Extreme vertex design

Mixture Design with Process Variables

In cases where process variables also contribute to the mixture properties, the mixture experiment has to be conducted in a way as to test for the effects of the process variables. The easy way to do this is to create a design where we do our mixture design at each location generated for our process variables based on a design for those, such as a standard factorial design. For example, if we have a 3-component mixture, for which we would use a simplex lattice design with a center point, where 2 independent process variables are also significant, we could create the following design:

Mixture design with process variables

In this case, the simplex lattice design gives us 7 points, and performing each of those at the 4 combinations for the process variables ends up giving a total of 28 points in the design.

Example

We are trying to optimize a process flow containing sulfuric acid in order to minimize our costs and still be within the required specifications. The specifications are that the concentration of the water has to be at least 25 percent and that of the sulfuric acid has to be at least 50 percent. We must also have a flow rate of 40 gallons per minute, give or take 2 gallons per minute, and we would like to minimize our cost per gallon as well. We know that the acid concentration and the pipe diameter affect both the flow rate and the cost of flow.

Overall, we have a mixture with 2 components (water and sulfuric acid), 1 process variable (pipe diameter) and 2 responses (flow rate and cost). We will use a simplex lattice design for our mixture components; however, we will set the degree of design to 2 because we are fairly certain that the acid concentration and the flow rate do not follow a linear relationship. For the single process variable, we need to use the general full factorial design because we have only 1 variable and we want to test it at our 3 possible levels. The design summary in DOE++ looks like this:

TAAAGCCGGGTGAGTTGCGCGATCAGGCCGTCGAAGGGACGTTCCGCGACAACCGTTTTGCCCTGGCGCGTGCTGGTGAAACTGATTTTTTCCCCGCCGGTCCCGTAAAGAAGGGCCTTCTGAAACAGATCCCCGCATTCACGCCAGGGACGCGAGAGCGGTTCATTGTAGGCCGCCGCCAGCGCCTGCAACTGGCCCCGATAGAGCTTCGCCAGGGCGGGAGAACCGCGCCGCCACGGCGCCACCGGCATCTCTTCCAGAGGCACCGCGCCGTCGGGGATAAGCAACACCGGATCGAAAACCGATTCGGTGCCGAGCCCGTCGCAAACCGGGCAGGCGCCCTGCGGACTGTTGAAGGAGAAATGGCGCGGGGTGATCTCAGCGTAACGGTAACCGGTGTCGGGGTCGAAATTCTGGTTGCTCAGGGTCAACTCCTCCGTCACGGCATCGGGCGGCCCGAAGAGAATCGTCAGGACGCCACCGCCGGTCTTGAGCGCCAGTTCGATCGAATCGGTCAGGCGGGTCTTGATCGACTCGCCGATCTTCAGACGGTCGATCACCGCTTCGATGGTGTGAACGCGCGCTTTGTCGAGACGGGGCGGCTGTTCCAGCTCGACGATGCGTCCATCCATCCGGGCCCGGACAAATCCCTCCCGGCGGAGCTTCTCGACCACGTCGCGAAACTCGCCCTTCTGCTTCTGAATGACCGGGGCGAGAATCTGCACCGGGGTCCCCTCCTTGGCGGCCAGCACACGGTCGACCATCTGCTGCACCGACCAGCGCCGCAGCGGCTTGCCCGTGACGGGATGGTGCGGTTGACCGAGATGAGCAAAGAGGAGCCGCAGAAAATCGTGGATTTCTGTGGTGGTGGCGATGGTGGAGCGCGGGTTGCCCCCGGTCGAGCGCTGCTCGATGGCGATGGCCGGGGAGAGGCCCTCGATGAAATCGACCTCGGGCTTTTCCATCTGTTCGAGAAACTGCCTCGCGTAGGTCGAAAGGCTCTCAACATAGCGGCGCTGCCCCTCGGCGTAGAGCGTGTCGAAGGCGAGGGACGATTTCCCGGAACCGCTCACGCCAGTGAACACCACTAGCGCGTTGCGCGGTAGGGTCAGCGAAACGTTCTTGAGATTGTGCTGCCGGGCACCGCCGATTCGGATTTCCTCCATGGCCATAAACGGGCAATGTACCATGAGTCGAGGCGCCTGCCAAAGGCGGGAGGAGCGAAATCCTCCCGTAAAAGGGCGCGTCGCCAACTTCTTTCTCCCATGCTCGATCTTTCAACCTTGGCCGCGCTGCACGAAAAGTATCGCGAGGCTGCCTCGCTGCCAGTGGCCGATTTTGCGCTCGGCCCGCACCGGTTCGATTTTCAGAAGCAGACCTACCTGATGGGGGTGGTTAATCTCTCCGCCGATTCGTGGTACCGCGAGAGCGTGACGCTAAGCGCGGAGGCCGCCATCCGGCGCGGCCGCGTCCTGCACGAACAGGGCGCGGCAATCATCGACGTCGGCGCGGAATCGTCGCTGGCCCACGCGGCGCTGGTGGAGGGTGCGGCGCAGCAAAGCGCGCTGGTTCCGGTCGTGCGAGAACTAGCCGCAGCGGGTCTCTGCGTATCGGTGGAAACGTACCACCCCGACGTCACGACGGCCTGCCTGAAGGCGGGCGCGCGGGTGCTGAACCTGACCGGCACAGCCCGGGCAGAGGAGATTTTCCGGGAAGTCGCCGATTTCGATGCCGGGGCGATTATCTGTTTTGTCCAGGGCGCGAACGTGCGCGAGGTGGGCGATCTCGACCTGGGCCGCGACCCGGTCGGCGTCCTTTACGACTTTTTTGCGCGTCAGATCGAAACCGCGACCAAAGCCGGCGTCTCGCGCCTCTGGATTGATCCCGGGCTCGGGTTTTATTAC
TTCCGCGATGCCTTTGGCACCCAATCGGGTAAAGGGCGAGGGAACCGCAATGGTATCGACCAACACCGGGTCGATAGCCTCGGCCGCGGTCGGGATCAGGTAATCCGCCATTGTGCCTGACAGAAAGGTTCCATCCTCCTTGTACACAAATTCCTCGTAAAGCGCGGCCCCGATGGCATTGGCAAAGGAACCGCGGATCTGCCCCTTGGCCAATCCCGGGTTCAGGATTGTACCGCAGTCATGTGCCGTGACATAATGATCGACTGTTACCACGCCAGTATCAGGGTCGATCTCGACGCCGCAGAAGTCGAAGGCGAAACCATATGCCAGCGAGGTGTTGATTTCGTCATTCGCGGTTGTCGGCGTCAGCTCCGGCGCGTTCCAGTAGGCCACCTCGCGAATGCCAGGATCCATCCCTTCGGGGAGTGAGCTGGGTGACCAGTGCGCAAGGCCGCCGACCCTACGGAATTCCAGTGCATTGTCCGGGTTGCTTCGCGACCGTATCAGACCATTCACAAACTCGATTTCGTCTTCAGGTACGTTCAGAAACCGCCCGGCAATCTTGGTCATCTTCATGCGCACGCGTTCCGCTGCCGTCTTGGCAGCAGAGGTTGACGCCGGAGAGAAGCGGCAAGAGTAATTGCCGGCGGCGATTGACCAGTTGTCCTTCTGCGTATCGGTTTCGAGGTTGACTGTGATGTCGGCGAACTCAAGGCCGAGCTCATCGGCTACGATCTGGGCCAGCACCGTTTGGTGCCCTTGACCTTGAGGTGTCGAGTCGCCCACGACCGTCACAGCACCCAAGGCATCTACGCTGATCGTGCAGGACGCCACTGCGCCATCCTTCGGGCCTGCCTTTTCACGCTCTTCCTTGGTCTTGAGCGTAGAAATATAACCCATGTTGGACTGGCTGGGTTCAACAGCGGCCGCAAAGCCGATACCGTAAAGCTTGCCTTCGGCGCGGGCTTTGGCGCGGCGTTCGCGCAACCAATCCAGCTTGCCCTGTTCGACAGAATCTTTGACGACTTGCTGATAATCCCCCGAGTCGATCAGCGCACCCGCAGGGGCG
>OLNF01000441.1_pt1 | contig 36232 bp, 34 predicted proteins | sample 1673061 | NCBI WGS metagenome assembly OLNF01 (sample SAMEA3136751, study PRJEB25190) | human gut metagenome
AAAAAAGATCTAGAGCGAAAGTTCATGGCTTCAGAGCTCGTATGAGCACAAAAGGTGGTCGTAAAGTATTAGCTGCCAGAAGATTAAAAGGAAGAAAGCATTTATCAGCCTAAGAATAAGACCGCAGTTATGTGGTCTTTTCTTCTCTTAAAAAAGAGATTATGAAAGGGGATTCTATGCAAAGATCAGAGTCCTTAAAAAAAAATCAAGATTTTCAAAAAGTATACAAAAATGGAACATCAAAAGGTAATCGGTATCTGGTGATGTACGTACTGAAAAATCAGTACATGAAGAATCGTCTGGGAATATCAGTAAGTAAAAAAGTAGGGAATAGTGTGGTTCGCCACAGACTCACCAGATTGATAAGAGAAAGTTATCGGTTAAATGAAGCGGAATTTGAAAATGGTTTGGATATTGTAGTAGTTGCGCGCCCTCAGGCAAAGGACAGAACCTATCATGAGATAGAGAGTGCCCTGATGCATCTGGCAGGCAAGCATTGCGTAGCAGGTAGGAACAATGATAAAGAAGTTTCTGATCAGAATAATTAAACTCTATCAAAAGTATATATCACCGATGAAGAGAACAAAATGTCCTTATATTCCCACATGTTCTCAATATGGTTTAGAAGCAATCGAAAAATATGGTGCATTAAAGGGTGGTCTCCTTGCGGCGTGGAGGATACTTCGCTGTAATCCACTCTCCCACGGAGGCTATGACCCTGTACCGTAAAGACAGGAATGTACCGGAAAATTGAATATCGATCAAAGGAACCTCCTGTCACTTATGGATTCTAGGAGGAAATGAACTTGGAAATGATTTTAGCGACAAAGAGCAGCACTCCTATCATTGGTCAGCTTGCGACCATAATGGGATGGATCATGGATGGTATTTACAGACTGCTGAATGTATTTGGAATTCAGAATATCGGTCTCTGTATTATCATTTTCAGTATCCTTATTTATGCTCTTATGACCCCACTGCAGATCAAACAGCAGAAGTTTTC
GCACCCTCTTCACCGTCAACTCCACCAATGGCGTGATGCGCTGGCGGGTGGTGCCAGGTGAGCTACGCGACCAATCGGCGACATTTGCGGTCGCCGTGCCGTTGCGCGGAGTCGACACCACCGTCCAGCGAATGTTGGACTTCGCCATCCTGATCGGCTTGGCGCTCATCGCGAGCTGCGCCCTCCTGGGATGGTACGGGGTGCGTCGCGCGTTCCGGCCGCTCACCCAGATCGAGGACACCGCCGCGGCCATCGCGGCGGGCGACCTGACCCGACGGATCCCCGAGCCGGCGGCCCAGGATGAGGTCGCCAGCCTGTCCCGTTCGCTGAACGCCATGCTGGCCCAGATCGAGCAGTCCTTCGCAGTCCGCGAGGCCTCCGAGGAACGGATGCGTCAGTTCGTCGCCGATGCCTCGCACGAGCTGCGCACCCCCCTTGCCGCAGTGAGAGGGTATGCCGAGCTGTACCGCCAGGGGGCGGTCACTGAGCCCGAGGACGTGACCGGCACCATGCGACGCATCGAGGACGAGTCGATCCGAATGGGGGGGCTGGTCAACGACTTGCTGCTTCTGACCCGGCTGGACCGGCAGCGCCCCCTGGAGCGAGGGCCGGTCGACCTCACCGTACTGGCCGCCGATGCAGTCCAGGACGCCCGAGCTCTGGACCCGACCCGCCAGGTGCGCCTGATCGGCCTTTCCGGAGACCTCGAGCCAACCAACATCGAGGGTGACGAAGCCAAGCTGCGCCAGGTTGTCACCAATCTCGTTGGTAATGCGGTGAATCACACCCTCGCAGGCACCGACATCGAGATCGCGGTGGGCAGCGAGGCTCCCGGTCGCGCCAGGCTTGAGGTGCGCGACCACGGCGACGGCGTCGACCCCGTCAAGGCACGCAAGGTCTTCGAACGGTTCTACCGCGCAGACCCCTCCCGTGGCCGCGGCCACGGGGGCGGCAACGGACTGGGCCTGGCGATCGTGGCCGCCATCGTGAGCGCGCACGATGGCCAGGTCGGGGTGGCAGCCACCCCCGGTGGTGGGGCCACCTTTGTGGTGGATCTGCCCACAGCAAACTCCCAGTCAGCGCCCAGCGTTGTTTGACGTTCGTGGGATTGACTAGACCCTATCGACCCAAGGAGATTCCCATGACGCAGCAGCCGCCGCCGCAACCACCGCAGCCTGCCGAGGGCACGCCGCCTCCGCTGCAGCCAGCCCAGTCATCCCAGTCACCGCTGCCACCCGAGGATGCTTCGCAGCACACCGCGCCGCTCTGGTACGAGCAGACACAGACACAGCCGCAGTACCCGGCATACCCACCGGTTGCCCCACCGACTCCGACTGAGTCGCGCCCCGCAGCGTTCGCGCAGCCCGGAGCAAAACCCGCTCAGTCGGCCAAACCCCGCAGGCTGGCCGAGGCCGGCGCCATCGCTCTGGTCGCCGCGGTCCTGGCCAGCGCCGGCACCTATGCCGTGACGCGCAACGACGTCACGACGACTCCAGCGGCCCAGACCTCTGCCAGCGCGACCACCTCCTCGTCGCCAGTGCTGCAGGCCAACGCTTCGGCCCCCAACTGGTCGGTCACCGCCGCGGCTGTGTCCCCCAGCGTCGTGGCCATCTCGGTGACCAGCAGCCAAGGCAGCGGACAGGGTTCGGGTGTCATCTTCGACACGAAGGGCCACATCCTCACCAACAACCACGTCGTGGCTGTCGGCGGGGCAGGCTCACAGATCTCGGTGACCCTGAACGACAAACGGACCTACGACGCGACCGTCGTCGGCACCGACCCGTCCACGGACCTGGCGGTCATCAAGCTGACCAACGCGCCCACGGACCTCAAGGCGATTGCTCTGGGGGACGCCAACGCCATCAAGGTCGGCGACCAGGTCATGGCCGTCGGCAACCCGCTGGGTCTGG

Design summary in DOE++

After generating the design, we input the responses shown next:

Data in DOE++

After running the analysis, the ANOVA table and the regression table are:

ANOVA table

Regression table

Since our end goal is to have our specified flow rate with a minimal cost, we use the optimization tool where we specify our requirements:

Flowrate optimization settings

Cost optimization settings

The optimization tool displays the following plot to show us the calculated interaction between our variables and requirements and our optimal settings used to obtain our goals:

Optimization result plot

Based on these results, we should be using a 1.5 inch diameter pipe and our solution should be 61.7% sulfuric acid. This gives us the flow rate that we are looking for at the lowest cost.

Conclusion

In this article, we saw how we can use the mixture design methodology found in DOE++ to optimize the responses we need based on both mixture properties and process factors.

 

 
ReliaSoft